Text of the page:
Termas de Papallacta & Ecological Reserve Extension:
The Antisana Ecological Reserve was created in 1993, with the goal of preserving the unique native flora and fauna of the Andean páramo. It is located at the foothills of the dormant volcano, and extends into the edge of the Amazon prairie. The rolling grasslands and glacier fed streams and lakes support herds of wild horses, wolves, llamas, mountain tapir, spectacled bear and many birds, including more than 10 species of hummingbirds. The native flora consists of shrubs, orchids, mosses and other plants specially adapted to the environment. We will hike through well preserved stretches of páramo, through the cloud forest and across lava and mudflows. There is a good chance of seeing the Andean condor soaring overhead; as it has been reported that fifty percent of Ecuador’s population of these rare birds inhabit Antisana’s ecological reserve.
Then we will rest and relax in the many thermal pools at Papallacta. The same volcanic activity that shaped Antisana and the other popular mountains in Ecuador, also created a very powerful heating system for natural springs in the area. Papallacta has over a dozen different natural rock pools, all at different temperatures.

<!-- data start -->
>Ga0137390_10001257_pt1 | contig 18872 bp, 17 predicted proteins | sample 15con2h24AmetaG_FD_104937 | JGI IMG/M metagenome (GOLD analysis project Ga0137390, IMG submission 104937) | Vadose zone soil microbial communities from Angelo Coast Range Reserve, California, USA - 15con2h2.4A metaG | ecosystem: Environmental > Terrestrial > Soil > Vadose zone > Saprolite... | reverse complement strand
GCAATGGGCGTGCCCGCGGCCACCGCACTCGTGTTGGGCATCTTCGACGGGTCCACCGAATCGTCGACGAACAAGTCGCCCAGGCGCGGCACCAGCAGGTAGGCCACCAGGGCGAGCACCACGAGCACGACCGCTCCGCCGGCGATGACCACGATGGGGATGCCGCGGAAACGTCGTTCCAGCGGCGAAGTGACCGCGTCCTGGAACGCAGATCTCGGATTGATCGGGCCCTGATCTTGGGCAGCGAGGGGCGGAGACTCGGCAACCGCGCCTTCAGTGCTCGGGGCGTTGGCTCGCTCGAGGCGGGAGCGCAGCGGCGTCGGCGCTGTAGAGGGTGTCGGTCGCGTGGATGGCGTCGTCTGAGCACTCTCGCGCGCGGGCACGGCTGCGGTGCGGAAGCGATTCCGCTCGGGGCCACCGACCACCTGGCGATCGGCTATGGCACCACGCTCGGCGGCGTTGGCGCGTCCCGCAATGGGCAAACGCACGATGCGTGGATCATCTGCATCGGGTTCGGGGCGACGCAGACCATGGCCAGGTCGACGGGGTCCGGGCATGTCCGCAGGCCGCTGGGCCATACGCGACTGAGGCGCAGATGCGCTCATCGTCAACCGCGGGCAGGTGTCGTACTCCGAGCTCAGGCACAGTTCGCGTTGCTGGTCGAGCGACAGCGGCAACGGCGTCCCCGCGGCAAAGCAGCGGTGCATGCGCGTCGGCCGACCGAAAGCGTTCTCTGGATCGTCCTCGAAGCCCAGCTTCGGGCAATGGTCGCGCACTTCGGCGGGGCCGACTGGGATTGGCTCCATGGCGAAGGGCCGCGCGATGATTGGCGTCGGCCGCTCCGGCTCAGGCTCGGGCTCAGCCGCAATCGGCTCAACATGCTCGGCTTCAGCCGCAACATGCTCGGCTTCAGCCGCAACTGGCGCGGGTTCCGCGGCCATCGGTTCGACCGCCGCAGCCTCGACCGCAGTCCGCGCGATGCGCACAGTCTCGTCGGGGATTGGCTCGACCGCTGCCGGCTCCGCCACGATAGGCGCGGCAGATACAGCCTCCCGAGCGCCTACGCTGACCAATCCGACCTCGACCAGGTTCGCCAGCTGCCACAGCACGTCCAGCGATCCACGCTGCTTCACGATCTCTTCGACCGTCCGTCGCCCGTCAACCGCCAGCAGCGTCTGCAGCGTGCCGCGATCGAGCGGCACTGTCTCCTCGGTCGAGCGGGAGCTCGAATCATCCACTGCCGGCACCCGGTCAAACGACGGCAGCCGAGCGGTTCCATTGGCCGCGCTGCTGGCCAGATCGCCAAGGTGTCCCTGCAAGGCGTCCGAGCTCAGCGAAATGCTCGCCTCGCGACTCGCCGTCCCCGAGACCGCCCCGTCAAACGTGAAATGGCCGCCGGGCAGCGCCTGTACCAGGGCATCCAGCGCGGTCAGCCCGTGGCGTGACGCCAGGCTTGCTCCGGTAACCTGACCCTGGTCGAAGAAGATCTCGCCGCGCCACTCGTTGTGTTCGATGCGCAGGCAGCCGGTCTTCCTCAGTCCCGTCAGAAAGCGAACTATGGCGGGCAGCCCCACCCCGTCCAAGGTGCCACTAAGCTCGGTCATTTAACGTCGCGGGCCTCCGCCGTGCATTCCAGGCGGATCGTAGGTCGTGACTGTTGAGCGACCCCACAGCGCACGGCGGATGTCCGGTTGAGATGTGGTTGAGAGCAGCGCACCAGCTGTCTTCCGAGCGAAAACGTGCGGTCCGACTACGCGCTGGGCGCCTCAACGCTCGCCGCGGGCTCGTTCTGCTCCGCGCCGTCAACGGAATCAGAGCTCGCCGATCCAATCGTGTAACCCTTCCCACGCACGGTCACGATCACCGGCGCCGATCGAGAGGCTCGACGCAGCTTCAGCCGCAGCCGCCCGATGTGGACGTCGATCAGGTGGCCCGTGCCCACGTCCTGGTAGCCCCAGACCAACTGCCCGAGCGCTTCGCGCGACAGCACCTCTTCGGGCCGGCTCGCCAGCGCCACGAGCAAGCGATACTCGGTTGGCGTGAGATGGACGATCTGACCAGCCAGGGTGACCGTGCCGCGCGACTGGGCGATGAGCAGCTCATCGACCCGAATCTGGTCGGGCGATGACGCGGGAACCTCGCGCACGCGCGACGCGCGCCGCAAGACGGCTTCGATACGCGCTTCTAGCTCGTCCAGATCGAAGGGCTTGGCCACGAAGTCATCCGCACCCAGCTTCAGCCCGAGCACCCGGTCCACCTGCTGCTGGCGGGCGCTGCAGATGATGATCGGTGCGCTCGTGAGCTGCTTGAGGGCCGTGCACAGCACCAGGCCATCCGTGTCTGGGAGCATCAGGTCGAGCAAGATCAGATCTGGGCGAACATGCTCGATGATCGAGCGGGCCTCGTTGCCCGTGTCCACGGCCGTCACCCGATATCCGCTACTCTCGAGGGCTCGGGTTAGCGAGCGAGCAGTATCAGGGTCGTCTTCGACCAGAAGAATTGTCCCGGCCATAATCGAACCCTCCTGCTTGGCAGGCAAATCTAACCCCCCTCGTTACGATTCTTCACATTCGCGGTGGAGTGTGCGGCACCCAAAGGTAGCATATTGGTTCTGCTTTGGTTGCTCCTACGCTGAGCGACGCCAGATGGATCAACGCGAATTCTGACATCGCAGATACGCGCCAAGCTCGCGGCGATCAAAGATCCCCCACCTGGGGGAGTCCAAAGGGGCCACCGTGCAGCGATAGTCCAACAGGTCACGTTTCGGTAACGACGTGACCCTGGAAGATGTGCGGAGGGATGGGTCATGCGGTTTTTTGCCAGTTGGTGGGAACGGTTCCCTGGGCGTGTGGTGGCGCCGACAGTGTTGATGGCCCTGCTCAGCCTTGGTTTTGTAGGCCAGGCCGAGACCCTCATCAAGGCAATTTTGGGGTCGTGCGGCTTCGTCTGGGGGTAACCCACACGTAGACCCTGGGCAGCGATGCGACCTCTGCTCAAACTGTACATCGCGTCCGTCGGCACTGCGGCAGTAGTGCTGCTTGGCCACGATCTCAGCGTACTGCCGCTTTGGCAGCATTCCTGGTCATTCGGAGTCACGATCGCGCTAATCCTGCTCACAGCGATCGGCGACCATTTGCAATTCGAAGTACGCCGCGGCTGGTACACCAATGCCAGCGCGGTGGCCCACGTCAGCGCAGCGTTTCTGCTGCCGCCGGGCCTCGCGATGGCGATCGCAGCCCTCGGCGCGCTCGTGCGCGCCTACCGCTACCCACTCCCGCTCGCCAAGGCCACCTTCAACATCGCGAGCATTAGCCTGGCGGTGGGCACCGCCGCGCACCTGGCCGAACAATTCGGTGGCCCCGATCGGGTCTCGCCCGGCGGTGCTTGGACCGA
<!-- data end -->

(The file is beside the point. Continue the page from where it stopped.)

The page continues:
Like all snow-capped peaks in Ecuador, avalanches are common during the day due to the more direct angle of the sunlight characteristic of regions this close to the Equatorial Line. As a safety measure, we will climb at night and reach the summit by 7:00 a.m., this will enable our safe return to base camp before the snow pack becomes too warm and soft.
Drive from Quito towards Antisana. After 2 hours we will reach base camp at (4,533 m/14,870 ft ), on the western side of the mountain. Here we will prepare our equipment, then conduct a safety and skills review. Afterwards we will turn in early to rest for the next day’s climb.
We wake up early for breakfast and then begin our early morning ascent up Antisana. It will take approximately 8 hours to reach the top. At the summit we will enjoy the views and prepare for the 4 hour descent back to base camp.
Termas de Papallacta & Ecological Reserve Extension:
Explore the diverse landscapes and wildlife at the Antisana Ecological Reserve. Then end the day at the infamous Papallacta thermal springs, where you can recuperate with their exceptional massage and aromatherapy.
Want something even more challenging? On request, we can arrange a trip up the more demanding and technical climbing routes, such as the south, east or northeastern peaks of Antisana.
Every effort will be made to adhere to the itinerary, but unforeseen circumstances may require last minute changes. Weather conditions, road conditions, vehicle breakdowns and the health of climbers can all contribute to schedule alterations. Please be prepared to be flexible when necessary.